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It looks like Tesla CEO Elon Musk and Russian President Vladimir Putin aren’t the only ones who’ve envisioned a nightmare scenario where “killer robots” stalk through neighborhoods murdering innocent Americans (or Russians).
A group of artificial intelligence researchers from nearly 30 countries is boycotting one of South Korea’s most prestigious universities over concerns about a recent partnership with an “ethically dubious” arms manufacturer with the stated purpose to design and manufacture “autonomous weapons systems”.
The Korea Advanced Institute of Science and Technology (KAIST) and its partner, the weapons manufacturer Hanwha Systems, one of South Korea’s largest arms dealers, are pushing back against the boycott, saying they have no intention of developing “killer robots” – even though the description of the project clearly states its goals, per the Guardian.
“There are plenty of great things you can do with AI that save lives, including in a military context, but to openly declare the goal is to develop autonomous weapons and have a partner like this sparks huge concern,” said Toby Walsh, the organiser of the boycott and a professor at the University of New South Wales.
“This is a very respected university partnering with a very ethically dubious partner that continues to violate international norms.”
What’s worse, the scientists say, is Hanwha’s history of manufacturing and selling cluster munitions and other arms that are banned in more than 120 countries under an international treaty that South Korea, the US, Russia and China have not signed.
As we pointed out earlier this week, China’s lack of data protection laws and its determination to overtake the US as the world-leader in AI technology poses a serious threat to US technological hegemony. As Russian President Vladimir Putin once said, whoever dominates the AI race could one day rule the world.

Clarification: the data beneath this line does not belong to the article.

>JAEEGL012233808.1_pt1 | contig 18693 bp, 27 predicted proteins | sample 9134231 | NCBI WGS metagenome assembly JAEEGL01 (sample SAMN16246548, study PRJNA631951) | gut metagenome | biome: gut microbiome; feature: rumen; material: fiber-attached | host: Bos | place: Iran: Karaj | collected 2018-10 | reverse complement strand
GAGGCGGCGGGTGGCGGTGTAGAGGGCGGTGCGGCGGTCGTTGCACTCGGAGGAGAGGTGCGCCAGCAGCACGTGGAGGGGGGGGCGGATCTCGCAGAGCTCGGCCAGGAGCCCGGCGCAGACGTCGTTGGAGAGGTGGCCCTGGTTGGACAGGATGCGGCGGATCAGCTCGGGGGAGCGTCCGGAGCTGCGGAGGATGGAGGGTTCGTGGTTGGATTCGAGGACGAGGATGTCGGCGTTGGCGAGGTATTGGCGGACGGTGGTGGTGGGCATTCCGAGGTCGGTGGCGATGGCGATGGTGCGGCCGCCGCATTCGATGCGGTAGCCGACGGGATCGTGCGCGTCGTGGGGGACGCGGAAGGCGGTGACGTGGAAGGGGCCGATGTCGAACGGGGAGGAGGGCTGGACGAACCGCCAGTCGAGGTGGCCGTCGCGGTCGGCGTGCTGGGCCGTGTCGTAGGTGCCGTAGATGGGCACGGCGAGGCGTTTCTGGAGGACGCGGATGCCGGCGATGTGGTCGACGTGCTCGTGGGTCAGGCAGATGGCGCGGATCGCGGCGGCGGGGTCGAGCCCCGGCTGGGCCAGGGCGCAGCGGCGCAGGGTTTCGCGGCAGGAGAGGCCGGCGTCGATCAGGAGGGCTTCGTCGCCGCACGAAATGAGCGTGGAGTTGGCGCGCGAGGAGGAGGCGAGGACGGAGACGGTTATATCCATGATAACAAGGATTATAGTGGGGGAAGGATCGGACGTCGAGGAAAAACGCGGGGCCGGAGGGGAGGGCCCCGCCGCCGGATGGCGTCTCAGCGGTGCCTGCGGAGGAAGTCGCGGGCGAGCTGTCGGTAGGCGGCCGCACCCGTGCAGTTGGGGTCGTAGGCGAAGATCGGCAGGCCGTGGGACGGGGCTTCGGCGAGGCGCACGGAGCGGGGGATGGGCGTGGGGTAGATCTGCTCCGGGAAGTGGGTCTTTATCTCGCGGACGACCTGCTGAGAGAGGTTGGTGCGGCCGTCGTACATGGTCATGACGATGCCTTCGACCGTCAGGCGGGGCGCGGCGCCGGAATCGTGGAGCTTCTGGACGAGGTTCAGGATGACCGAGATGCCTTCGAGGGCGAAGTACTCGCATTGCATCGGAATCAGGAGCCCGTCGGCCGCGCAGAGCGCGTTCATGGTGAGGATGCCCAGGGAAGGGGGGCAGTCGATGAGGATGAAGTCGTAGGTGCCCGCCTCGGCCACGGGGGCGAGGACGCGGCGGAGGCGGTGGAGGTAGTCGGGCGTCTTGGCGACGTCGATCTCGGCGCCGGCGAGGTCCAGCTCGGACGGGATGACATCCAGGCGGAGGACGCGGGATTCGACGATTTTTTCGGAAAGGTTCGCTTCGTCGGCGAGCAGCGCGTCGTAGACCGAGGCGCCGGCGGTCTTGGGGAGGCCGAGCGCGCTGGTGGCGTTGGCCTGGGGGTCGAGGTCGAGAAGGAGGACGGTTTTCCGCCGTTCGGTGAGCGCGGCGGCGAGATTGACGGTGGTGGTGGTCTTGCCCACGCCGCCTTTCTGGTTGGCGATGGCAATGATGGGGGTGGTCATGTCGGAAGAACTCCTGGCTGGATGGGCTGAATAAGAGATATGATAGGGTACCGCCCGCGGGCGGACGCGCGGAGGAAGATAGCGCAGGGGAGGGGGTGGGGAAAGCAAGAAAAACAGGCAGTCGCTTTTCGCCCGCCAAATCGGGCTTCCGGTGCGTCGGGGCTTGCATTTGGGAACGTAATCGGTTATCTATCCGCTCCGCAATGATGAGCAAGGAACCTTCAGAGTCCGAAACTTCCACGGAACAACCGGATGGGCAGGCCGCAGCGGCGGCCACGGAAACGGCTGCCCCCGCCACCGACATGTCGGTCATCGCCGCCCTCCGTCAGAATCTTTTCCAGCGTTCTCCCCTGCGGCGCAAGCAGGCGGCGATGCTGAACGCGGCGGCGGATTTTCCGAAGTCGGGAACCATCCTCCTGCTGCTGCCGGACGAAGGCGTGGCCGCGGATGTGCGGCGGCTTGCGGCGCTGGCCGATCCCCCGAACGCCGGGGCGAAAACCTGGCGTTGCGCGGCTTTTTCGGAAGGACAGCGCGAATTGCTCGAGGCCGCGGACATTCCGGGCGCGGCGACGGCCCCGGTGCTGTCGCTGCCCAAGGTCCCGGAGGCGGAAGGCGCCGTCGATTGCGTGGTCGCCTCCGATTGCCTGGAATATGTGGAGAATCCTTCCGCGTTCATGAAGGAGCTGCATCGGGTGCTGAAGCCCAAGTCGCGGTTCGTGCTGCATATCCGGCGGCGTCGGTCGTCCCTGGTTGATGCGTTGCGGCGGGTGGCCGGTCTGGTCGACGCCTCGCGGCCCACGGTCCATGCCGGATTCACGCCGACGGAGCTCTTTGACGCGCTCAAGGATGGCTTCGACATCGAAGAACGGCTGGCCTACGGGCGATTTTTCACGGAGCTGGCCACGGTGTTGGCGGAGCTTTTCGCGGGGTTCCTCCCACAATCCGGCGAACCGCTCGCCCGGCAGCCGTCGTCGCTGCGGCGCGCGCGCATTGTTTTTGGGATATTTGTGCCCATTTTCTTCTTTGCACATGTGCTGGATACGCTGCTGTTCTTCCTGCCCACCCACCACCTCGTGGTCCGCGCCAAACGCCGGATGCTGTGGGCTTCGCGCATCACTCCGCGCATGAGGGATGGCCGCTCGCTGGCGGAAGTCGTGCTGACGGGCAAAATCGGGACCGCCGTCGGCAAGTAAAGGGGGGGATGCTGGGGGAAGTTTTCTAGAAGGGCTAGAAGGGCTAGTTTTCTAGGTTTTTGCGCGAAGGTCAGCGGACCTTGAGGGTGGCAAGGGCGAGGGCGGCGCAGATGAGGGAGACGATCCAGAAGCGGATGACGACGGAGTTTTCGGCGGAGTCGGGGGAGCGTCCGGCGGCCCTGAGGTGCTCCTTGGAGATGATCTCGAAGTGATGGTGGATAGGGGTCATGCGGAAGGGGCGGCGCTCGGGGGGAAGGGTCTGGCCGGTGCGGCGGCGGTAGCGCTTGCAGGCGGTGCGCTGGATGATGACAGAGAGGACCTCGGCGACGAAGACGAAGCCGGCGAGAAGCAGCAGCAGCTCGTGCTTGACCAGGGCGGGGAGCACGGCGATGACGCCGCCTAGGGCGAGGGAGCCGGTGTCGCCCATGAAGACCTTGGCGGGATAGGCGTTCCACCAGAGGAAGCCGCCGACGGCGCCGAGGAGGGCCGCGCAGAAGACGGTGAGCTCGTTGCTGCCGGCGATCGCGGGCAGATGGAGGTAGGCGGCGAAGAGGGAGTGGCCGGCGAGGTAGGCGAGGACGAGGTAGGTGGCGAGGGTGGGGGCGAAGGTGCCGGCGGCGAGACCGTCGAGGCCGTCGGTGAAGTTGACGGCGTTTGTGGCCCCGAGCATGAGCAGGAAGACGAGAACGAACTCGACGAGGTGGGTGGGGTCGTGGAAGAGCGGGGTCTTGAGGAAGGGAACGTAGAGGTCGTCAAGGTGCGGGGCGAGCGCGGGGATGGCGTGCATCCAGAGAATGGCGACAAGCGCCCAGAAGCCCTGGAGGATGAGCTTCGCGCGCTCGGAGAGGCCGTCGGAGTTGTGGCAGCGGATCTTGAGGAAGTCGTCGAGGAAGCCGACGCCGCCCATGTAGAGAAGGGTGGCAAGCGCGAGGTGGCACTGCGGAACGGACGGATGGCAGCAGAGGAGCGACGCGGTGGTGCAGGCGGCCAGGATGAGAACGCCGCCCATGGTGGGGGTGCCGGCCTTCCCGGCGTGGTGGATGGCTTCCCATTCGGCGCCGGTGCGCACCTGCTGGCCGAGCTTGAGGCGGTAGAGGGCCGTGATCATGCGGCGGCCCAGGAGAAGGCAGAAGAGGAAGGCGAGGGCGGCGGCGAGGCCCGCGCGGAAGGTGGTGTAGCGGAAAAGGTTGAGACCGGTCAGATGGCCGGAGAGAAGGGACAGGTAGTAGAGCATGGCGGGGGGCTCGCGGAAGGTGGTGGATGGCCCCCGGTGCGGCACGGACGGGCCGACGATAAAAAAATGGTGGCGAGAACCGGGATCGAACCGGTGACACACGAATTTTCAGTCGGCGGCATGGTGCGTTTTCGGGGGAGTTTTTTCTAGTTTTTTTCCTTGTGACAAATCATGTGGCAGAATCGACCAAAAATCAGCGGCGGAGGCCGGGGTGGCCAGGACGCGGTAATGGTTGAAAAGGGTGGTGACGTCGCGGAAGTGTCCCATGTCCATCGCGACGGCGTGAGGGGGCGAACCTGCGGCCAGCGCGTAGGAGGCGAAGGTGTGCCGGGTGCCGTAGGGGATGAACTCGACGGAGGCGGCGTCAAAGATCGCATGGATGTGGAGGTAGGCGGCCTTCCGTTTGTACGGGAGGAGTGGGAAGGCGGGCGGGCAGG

Well, another advantage that China has in its AI push is its reputation for strict surveillance and law enforcement – which provides for plenty of use-cases where China can test its nascent technology. Case in point: Police in Shenzen are using AI and facial recognition software to install “smart” traffic cameras that can identify and fine Chinese citizens who jaywalk – a crime that is the subject of strict enforcement in China, per the South China Morning Post.
World-renowned theoretical physicist Stephen Hawking passed away Tuesday, leaving behind a legacy of innovation when it comes to understanding black holes, time and space, and the universe in general.
In recent years, Hawking, who suffered from Lou Gehrig’s disease, a neurodegenerative disorder, was outspoken on a variety of issues, often addressing societal, environmental, and existential dilemmas plaguing humanity.
In 2016, he speculated that alien life exists but warned humanity to be cautious about pursuing relations with it, comparing extraterrestrials’ intentions to some of the worst exploitations humanity has inflicted on itself.
On multiple occasions, he echoed the sentiment that when the Native Americans first encountered Christopher Columbus, it “didn’t turn out so well.”